Top White Sox Prospects - 2013 Mid-Season 11-25

The first half of the 2013 White Sox season is in the books, and it has not been pretty.  All indications point to a fire sale coming soon, and as Rick Hahn et al begin rejiggering the roster, more attention is being paid to what the Sox have down on the farm.  Catcher Josh Phegley was just promoted to the big club, the amateur draft was completed in June, and the Sox recently spent a record bonus amount on an international prospect at the beginning of the new signing period.  Things are in flux.

As it stands now the minor league system does not look great, though some progress is being made.  More aggressive draft strategy, two years of increased international spending and fewer trades sending away prospects have added up to an increase in talent depth.  Much of that depth is still years away from the Majors, and the top end of the prospect list is not terribly strong.  The good news is, there is still plenty of interesting talent in this system to keep an eye on.

A NOTE ON ELIGIBILITY: This year we have a special case to consider: Micker Adolfo Zapata.  Zapata is an exciting signing with great raw tools, and the Sox system is better for having him.  But after careful internal consideration, it was decided that we simply cannot make a fair evaluation (in relation to other prospects) of this 16-year-old.  So his name will not appear on the list – yet.

Since our Pre-Season list in January, reliever Brian Omogrosso (#20) has graduated and fire-baller Jeff Soptic (#24) was traded.  There are six new names among the #11-25 ranks of the new list.

We are going to publish our Top 25 list in two sections.  This is 11-25 and we’ll publish the Top 10 within a few days.


11. Scott Snodgress, LHP     [Previous Rank: 9, -2]

  • Drafted 5th Round in 2011

Snodgress made a big leap into the Top 10 in our previous list, and he falls just a bit to #11.  Like Erik Johnson, Scott was a 2011 draft pick who split time at Kannapolis (Class A) and Winston-Salem (Advanced A) in 2012, putting up stronger numbers at the higher level (1.50 ERA, 0.98 WHIP, 3.2 BB/9, 9.4 K/9 in 42 IP with Winston-Salem).  Opening the season at AA Birmingham, his numbers haven’t been as good as hoped (4.56 ERA, 1.36 WHIP, 3.1 BB/9, 5.5 K/9, .258 AvgA in 96.2 IP).  Snodgress is a big lefty with a low-mid 90’s fastball, along with a curve and change that are considered fairly polished.  He does sometimes have control and consistency issues, though his struggles this year appear to be more about getting hit harder.  At 23-years-old in AA and only in his second full season in the minors, he can afford to stay in AA and even repeat there in 2014 if necessary.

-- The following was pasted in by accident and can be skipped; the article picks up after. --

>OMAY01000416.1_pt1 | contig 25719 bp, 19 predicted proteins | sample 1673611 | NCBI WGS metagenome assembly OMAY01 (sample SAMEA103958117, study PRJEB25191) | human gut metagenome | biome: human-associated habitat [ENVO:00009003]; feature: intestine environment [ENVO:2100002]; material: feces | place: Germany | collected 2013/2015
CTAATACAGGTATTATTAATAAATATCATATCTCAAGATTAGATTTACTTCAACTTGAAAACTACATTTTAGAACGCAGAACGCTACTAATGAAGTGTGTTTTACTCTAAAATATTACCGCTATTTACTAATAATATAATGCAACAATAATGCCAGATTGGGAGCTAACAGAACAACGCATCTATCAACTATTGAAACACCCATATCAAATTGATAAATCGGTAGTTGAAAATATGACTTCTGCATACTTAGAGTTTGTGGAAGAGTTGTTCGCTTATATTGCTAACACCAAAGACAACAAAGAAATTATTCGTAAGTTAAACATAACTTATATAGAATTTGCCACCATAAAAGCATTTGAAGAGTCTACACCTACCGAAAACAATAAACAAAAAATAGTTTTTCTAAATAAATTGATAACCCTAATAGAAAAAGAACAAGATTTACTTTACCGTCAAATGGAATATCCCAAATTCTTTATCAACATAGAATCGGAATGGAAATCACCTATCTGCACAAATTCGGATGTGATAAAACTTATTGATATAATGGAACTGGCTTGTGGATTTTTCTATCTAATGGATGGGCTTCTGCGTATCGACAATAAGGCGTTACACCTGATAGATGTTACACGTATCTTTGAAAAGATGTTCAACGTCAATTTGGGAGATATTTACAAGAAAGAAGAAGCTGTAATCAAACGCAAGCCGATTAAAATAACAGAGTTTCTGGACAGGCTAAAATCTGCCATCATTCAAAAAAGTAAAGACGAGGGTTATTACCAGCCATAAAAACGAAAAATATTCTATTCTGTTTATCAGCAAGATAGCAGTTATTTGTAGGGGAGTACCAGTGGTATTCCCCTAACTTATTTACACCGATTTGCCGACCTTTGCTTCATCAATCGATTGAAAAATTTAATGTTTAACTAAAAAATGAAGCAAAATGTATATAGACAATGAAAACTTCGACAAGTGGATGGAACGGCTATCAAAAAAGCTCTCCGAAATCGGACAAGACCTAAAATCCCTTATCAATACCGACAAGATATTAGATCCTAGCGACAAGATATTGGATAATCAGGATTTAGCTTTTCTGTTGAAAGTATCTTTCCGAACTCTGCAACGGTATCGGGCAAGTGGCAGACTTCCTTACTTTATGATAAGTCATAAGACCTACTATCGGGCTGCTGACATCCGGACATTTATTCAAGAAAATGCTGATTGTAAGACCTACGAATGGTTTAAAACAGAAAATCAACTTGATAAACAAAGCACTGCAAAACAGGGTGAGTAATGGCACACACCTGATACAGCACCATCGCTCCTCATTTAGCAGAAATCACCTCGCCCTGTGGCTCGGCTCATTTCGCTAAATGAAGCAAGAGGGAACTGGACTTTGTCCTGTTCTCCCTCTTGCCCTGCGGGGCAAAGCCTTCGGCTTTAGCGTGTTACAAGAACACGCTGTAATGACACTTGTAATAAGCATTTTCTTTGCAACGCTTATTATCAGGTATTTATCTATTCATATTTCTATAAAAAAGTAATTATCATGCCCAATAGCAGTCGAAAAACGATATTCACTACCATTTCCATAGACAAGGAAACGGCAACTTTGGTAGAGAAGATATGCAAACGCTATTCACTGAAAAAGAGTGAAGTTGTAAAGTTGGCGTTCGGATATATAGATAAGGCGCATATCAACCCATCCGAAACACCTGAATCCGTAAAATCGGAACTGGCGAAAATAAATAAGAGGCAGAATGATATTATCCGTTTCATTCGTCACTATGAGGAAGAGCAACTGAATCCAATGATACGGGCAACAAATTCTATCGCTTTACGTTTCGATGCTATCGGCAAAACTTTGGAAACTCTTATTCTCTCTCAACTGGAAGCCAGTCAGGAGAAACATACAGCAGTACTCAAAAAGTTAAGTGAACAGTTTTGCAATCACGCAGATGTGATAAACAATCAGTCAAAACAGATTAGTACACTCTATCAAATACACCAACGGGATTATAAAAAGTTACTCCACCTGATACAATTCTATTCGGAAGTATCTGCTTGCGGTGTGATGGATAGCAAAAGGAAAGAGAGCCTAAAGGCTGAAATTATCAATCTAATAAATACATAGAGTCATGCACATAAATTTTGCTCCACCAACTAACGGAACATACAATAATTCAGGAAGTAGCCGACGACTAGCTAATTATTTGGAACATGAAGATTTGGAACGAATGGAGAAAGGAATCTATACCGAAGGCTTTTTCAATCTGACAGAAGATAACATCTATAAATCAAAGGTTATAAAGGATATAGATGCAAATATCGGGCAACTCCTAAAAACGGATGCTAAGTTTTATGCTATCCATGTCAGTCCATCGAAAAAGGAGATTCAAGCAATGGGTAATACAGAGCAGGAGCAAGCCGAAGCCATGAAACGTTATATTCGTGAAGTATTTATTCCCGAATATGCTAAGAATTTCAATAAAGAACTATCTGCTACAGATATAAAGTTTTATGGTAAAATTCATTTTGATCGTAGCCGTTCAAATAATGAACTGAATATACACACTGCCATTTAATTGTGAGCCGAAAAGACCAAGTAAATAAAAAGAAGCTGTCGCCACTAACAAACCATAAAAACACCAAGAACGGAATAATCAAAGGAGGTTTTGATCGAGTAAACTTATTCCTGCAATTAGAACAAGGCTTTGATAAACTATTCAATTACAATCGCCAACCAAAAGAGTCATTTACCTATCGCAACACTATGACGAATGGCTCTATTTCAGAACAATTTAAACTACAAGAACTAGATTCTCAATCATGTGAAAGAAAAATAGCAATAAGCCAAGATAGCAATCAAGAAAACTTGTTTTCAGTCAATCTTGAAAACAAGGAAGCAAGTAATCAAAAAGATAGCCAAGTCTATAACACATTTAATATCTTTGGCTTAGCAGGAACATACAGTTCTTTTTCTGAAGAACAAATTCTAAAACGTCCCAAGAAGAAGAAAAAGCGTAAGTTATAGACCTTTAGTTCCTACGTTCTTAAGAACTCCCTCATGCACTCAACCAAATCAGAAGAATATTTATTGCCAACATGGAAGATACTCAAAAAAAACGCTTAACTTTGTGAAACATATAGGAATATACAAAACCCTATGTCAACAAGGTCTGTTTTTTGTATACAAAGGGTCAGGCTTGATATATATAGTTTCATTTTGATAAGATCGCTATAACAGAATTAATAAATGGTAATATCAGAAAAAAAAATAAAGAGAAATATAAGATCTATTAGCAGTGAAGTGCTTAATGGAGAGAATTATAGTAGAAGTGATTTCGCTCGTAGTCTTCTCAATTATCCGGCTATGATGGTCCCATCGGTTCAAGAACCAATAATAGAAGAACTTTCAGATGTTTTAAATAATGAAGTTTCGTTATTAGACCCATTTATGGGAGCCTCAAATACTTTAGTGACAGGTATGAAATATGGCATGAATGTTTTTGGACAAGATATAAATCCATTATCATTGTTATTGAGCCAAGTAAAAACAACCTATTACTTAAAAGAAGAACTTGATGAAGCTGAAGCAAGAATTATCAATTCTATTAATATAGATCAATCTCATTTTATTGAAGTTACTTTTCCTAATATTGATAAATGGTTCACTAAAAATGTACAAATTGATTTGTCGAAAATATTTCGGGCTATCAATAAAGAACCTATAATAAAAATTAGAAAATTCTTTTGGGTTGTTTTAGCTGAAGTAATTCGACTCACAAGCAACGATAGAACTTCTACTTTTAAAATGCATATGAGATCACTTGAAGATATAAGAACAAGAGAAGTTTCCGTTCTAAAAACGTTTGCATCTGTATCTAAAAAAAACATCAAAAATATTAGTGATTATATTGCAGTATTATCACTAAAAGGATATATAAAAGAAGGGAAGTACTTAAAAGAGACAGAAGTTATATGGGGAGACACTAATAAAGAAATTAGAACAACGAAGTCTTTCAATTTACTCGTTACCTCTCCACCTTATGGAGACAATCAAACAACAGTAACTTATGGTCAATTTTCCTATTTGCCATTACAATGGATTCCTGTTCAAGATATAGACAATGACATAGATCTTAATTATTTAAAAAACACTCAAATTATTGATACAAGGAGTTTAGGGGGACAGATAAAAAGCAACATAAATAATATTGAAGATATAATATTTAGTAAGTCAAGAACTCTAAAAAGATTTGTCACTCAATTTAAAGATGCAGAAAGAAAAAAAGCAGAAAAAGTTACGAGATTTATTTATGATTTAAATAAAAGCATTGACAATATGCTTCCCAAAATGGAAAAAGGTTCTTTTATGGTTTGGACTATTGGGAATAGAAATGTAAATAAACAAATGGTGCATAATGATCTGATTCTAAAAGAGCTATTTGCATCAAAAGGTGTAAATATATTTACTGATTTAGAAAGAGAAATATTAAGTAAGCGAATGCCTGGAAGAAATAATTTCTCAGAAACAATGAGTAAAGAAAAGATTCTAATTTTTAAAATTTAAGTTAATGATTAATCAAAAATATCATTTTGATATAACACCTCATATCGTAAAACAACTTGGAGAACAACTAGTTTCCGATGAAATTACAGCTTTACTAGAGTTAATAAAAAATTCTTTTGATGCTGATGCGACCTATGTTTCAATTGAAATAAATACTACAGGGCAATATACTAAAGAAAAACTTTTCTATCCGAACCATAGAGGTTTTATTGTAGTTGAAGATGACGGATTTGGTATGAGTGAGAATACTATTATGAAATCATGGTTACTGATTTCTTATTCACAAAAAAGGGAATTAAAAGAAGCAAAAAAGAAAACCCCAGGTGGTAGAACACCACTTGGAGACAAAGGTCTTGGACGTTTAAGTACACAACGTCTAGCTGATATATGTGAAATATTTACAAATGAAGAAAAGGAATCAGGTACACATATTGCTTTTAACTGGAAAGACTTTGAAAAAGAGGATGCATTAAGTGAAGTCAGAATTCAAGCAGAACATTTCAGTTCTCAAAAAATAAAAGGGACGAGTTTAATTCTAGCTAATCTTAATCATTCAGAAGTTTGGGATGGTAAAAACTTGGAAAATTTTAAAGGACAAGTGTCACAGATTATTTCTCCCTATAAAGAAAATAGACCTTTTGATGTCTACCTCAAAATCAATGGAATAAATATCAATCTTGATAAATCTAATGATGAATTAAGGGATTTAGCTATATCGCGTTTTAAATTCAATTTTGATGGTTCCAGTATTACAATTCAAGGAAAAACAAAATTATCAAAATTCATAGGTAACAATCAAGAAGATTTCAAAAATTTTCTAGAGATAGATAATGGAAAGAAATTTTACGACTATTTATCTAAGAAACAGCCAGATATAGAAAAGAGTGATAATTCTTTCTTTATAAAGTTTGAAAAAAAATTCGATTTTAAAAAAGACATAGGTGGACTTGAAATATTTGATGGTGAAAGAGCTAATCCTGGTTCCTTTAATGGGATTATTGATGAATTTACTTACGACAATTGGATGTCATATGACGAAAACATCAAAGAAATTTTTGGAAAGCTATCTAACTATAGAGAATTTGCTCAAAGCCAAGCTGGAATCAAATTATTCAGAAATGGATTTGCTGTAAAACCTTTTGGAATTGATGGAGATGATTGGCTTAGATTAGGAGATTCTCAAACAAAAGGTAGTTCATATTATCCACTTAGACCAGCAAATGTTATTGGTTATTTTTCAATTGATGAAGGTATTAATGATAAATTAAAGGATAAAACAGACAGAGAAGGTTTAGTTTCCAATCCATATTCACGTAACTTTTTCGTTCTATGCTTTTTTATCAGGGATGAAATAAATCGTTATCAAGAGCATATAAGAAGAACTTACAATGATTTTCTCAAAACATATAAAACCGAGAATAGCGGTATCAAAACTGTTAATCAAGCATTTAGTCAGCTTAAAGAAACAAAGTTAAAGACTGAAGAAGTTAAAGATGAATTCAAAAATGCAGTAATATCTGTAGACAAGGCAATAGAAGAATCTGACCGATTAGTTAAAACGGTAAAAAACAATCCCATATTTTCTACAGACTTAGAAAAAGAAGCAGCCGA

12. Micah Johnson, 2B     [Previous: Unranked]

  • Drafted 9th Round in 2012

Few prospects in the Sox system have gotten as much attention for their performance this season as Micah Johnson.  He leads not just his team, or even his league, but all of minor league baseball in stolen bases (61) and runs scored (76), and is among the leaders in triples (11).   But he’s not just fast: he posted a .342/.422/.530 slash line with Kannapolis, showing decent contact, strong batter’s eye, and even some power (34 of 104 hits for extra bases, including 6 home runs), before his recent promotion to High A Winston-Salem.  The organization thinks highly enough of him that he’s forced them to move Joey DeMichele to non-native shortstop to make room for his promotion.  What Johnson has working against him primarily is his defense: he’s made 21 errors in 78 games, though some of that he attributes to poor decision-making.  Now at High A at age 22, he’s at an age-appropriate level, and we’ll see how he adjusts.  Micah was at one time considered a much higher round talent in college, until an elbow injury and surgery forced him to miss most of his junior season.  The Sox may have gotten a steal with Johnson.  Read our interview with him here.

13. Marcus Semien, SS/2B     [Previous: 16, +3]

  • Drafted 6th Round in 2011